When asked what critics of aid to Africa, such as economist Dambisa Moyo were missing, Webb contended that it is not so much what they are missing but instead what they should focus on in the future.

“You have to look at aid in the context of how it’s evolved in the last 50 years. Like I said, the first 40 years of aid you can pretty much write off as Cold War. There’s been a lot of very, very well-intentioned work that has been done over the years and there’s been a lot of really smart people that have gotten PhD’s studying what has been done, but a lot of it has just been very directive. The same way that the ‘Washington Consensus’ – from the 60s to the 70s, with the IMF and the World Bank dictating policies to countries that the OECD countries would never follow – that’s rubbed people the wrong way. One thing I was thinking about when you brought this up was that Moyo’s book came out a couple of years ago. It predates the Arab Spring, and I think the Arab Spring offers a really good example of people in their countries helping themselves outside of the modern development system. Unfortunately, in many ways, it just has had to be violent because these are dictators that are keeping people down, but also, from that angle – dictators keeping people down – many of these African countries have just terrible inequality. You’ve got people that are just at the very bottom of the poverty ladder. Jeffrey Sachs has some really good work that he’s done on this…I highly recommend his books. But I think, at a core, what I care about is helping the most vulnerable people. Most of the countries, at least in the places I like to work like West Africa and in particular the Horn of Africa, you know the most vulnerable people are very disadvantaged. They’re often members of a culture or ethnicity that is somehow disdained by the ruling elite, and they don’t have a chance, really. The system is not fair, in many many ways, from the local person’s standpoint. If governments want to help themselves, and if Africans want to help themselves, it’s hard when the system is not fair. And I would go further, too – the governments of these countries, even when they are well intentioned and doing well, like Ghana… they’re doing pretty well, relatively speaking, but they also had advantages previously…The global system is just flawed. When you look at the WTO and the global trading regime, its stacked against these poor countries. Aid or no aid, it’s not a fair system. I see what I do as being able to work for a very large NGO that can have a huge impact in places where there are the most vulnerable people. I’m not there to work with the elite and have stuff trickle down. I’m there to work with the poorest of the poor.”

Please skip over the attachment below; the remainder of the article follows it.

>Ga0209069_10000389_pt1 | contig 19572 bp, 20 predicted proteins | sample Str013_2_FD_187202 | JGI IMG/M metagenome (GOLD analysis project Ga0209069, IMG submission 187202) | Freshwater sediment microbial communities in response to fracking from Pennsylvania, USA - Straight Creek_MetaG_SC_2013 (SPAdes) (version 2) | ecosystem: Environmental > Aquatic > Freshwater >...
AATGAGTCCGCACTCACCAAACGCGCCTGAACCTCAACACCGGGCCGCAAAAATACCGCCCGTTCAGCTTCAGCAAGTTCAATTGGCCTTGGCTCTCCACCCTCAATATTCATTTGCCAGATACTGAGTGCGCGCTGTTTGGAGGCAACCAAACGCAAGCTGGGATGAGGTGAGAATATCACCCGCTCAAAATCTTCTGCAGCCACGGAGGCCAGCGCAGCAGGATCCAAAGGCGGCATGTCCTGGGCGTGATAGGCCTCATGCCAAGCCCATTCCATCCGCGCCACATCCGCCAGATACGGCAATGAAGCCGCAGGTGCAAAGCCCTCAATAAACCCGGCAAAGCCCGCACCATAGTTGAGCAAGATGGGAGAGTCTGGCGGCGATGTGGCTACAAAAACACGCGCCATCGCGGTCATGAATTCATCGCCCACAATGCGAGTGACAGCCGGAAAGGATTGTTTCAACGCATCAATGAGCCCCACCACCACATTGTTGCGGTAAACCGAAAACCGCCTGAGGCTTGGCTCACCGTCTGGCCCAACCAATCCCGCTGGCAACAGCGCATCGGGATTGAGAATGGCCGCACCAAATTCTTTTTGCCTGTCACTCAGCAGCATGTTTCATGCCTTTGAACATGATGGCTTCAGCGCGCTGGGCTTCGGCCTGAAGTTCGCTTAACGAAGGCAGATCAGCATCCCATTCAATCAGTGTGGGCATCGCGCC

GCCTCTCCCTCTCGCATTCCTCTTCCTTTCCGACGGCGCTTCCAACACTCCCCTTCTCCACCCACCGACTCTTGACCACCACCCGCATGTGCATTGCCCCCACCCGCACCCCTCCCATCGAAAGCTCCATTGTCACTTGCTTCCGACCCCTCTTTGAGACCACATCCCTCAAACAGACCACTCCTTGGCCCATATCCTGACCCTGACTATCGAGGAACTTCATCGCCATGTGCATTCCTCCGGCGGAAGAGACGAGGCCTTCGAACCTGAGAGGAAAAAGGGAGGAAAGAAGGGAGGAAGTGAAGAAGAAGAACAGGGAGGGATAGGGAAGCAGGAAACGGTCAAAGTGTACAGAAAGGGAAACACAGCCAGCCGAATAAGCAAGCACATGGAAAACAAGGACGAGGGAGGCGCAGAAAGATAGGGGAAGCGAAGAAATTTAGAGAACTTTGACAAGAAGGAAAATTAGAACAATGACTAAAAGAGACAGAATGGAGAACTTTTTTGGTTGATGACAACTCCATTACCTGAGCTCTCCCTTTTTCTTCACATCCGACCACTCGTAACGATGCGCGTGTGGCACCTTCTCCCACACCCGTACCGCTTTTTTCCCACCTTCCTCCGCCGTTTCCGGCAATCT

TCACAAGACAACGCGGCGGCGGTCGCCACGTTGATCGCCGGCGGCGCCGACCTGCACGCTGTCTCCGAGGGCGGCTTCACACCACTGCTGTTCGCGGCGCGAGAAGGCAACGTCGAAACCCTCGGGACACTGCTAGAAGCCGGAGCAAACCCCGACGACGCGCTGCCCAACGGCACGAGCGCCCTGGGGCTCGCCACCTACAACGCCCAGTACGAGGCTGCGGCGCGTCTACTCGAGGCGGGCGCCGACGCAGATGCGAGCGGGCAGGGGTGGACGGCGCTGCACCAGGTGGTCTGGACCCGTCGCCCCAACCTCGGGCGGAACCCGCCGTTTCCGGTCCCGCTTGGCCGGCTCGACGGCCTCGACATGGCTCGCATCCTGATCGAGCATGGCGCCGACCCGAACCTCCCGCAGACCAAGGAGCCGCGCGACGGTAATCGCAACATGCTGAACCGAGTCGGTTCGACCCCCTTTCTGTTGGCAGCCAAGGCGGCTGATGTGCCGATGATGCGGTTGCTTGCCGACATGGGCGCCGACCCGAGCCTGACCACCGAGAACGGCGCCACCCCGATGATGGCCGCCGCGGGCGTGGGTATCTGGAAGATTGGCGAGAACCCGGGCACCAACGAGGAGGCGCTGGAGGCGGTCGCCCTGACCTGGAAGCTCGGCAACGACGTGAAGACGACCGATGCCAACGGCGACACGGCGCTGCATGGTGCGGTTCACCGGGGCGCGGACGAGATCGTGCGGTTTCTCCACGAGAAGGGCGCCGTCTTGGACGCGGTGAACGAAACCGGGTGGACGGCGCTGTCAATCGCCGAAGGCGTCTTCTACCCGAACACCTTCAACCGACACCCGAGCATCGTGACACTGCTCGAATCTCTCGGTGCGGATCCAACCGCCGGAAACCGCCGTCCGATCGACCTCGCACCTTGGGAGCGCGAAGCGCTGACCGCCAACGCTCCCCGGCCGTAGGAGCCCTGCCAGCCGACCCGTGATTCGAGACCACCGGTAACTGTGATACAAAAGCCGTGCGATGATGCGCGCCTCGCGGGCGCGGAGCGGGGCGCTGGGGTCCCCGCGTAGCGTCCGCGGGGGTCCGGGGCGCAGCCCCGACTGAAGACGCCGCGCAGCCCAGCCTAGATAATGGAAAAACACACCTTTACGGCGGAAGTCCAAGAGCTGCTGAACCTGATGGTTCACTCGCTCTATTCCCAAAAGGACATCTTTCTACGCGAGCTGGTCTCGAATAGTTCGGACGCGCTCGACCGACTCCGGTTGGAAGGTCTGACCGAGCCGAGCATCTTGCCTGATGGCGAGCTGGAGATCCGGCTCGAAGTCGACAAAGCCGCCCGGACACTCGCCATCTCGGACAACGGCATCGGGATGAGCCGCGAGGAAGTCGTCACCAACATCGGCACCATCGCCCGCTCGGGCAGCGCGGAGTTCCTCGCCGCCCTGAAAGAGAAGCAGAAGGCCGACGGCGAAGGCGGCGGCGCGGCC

Webb admitted IRD had received contention within the aid community because of their massive growth during the Iraq War, but stood by the solid work IRD had done for the Iraqi people.

“Conceptually, working at IRD and it being a huge NGO, we’ve had projects [where] other NGOs have thought that IRD was too close to the military, especially in Iraq and Afghanistan. We’ve had two very large projects in Iraq; we had a program called CSP (Community Stabilization Program) that was about three and a half years and ended up being about $465 million dollars. At the time, it was the largest contract ever given to an American non-profit NGO. It started out as a smaller project, but as the Iraq War wore on, we took on more cities and it became a really huge project. I think a lot of good work was done. The goal of the project was at its core, to stabilize communities. IRD sees their development continuum as “emergency relief” where there’s been a shock to the system, like a disaster or a war… when that happens, you provide relief, like shelter and water and food and clothing that the people have absolutely no chance of getting on their own because the system has been totally disrupted. Then you’ve got stabilization, where you have to inject activity into the economy and into these communities that the government or other organizations in the local non-profit sector can’t provide for themselves. Then you’ve got development, which is really long-term stuff, along the lines of the food projects I mentioned before. In Iraq, we had the Community Stabilization Program where we had offices in about 15 cities. I actually got to work on this for about a year as a backstop, one of several backstops because it was such a huge project. I got to go to Baghdad at the end of ‘09 for about two weeks, which was really a very interesting experience. The colleagues I was working with were there all the time – I felt like I had to go, that it would be disingenuous to not go. It was a very interesting, huge project. We sent staff to different cities to set up an office where they would do income generation activities, youth development, community building… at its core, it was basically to flood a place with vocational training and youth development to keep young men busy, so that they would not take up arms and there would be less attacks and less insurgency.